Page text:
Friday, February 27, 2009
2008 River Cruise: (Sort of) Lost in Prague
G and N became a little nervous and in a couple of minutes were starting to panic. I didn't know it at the time, but we were butting up against their biggest fear: getting lost in a foreign city. We started asking people passing by if they knew where the hotel was.
The first two people we stopped were two very nice young women. One spoke very good English. They didn't know where the hotel was but said it was nearby and offered to call it on their cell phones. We had no luck as they got connected to a woman in England (damn corporate hotel central reservations!), then we were disconnected. I managed to flag down a cab and we said goodbye to the two young women. The cab started shouting at us when we tried to get inside, "No passengers!" I closed the door and he drove off.
We crossed the street and met a delivery truck guy who couldn't speak English but was able to understand mostly what we were saying. G asked him if he could drive us there, but he refused as there was no room in the truck. She became angry, but we calmed her down. She kept saying all we had to do was have the hotel send a car to pick us up.
My two new friends were really starting to panic. I suggested we go back the way we came and start over again. I felt a little sheepish as I would have never allowed a situation like this to happen if I was on my own. I would have gotten a map and made someone mark off where we were starting and where the hotel was. Still, I wasn't afraid even if it was the late afternoon.
We finally met George, our knight in shining armor. George turned out to be from Oklahoma and he was an English teacher. He'd been living in Prague for over 10 years. He gently explained to G and N the best thing to do was get bus tickets and take right bus to the next stop. At this G and N became very agitated then I realized they were afraid of taking public transportation. I thought that was a little odd because we were only going to the next bus stop. George got us bus tickets, took us to the bus stop, made sure we got on the right bus, told us how to stamp our tickets, and sent us on our way. We tried to pay him, but he wouldn't accept our money, said we were insulting him by offering it.
He also told us not to take a cab under any circumstance because they're legendary for charging astronomical prices if you're a tourist. George was very kind and took so much time to help us with the bus tickets and helped me calm G and N down. Such a sweet man!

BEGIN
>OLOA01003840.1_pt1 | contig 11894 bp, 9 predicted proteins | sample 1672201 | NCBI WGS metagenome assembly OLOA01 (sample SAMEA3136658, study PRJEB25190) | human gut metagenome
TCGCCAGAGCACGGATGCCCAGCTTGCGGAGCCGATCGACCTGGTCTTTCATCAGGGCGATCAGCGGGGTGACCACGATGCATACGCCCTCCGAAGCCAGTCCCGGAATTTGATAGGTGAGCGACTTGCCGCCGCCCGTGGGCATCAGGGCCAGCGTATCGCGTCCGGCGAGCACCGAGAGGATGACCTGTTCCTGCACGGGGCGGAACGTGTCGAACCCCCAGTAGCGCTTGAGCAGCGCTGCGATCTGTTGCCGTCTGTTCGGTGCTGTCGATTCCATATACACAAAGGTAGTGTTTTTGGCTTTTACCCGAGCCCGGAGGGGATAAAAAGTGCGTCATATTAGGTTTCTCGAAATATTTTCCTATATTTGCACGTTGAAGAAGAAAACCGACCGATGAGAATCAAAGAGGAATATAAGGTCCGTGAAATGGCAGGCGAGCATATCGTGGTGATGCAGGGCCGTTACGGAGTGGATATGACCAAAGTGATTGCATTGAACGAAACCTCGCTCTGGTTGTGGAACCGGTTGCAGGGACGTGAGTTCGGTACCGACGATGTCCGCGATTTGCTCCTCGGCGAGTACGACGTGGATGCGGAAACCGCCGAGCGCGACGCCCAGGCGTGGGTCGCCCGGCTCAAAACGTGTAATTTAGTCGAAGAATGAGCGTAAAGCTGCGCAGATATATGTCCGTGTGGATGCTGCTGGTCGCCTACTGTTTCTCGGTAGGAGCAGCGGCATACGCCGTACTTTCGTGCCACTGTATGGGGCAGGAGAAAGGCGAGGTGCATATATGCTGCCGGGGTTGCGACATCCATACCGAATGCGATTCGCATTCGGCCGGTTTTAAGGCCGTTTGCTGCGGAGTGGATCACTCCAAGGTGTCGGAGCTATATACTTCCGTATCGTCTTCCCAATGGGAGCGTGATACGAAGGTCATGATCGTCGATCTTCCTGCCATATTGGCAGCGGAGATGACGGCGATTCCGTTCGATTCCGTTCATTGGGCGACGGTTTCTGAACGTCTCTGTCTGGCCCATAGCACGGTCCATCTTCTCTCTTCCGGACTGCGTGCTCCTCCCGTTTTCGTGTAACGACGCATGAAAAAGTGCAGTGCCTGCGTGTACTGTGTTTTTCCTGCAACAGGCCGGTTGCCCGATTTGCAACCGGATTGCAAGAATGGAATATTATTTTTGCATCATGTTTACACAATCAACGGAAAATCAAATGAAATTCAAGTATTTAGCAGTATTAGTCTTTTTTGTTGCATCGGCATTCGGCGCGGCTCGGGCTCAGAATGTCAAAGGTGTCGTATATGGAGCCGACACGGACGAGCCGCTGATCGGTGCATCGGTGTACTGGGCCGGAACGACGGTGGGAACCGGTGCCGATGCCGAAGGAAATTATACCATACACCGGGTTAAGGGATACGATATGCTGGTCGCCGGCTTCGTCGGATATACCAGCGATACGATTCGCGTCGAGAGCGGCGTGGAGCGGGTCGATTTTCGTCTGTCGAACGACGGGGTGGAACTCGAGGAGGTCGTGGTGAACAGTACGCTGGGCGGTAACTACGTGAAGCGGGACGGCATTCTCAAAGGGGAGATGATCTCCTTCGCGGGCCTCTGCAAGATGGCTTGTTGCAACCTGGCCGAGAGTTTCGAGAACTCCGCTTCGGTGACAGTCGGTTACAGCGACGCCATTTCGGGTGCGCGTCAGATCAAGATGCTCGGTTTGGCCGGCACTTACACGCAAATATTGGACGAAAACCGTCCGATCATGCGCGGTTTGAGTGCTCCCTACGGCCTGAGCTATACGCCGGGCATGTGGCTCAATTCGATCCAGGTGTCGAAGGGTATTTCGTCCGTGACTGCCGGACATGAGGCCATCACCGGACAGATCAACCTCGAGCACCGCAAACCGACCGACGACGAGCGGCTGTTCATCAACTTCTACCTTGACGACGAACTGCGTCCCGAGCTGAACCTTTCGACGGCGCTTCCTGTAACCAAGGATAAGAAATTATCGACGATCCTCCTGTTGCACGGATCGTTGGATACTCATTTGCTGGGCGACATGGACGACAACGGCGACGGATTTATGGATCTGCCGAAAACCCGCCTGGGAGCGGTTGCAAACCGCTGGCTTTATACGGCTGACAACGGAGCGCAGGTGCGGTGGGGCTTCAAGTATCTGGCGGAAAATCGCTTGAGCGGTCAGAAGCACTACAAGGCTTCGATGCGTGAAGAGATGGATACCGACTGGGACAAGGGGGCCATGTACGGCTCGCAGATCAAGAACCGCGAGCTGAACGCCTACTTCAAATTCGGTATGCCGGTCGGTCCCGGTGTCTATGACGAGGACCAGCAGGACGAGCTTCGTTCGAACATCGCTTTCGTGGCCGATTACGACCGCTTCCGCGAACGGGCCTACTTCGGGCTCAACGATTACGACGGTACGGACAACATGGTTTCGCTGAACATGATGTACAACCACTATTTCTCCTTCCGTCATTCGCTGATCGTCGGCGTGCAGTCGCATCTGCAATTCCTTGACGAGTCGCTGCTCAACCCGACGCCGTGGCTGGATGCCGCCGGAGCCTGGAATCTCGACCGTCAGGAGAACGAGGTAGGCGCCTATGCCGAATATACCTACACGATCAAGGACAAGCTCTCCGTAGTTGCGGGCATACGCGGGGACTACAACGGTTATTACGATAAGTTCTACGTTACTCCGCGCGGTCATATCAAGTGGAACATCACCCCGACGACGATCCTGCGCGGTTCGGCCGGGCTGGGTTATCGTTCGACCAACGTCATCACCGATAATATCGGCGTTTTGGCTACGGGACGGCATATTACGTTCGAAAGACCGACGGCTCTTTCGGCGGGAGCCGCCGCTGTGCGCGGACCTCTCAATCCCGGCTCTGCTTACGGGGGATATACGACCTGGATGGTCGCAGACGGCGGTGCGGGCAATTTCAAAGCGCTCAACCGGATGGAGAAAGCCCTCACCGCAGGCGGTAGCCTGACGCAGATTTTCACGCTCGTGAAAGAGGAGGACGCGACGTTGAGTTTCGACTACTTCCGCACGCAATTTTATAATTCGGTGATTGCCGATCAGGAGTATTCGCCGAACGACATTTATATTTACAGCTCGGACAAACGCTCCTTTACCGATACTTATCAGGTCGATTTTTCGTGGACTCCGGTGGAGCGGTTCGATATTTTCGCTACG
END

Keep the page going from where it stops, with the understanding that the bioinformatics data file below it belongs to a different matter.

We met a lovely young woman on the bus who talked to G and N for a bit. I could see this was making them feel less afraid. Eagerly I looked around on the bus and paid close attention to our route. I love public transportation. Sure enough we drove right past our hotel and got off at the next stop about half a block away. It was getting dark when we walked back to our hotel, but I was feeling really good. I had enjoyed our little mishap.
When we got back to the hotel I found out that we should have made a left turn at the Powder Tower instead of going straight.
Later, I found out that G and N were well traveled but had never done anything outside of taking a tour. They'd never ventured forth on their own at all even when there was free time. On tours they take excursions but they're so afraid of being lost in a foreign city that they won't attempt to take public transportation even though it's much cheaper and a better way to see the inhabitants.
They also have a bad sense of direction. I know plenty of people don't have a good sense of direction, but it didn't take me long to figure out the reason why they never know where they are or where they're going is because they don't pay attention to their immediate surroundings. I'm always paying attention to where I am and looking around for landmarks when I travel. Sometimes I get turned around, but I can always find my way back to my destination.
G asked me later what I would have done had I been alone and gotten lost. My reply was it would have never happened. I would have been prepared with a map before starting out.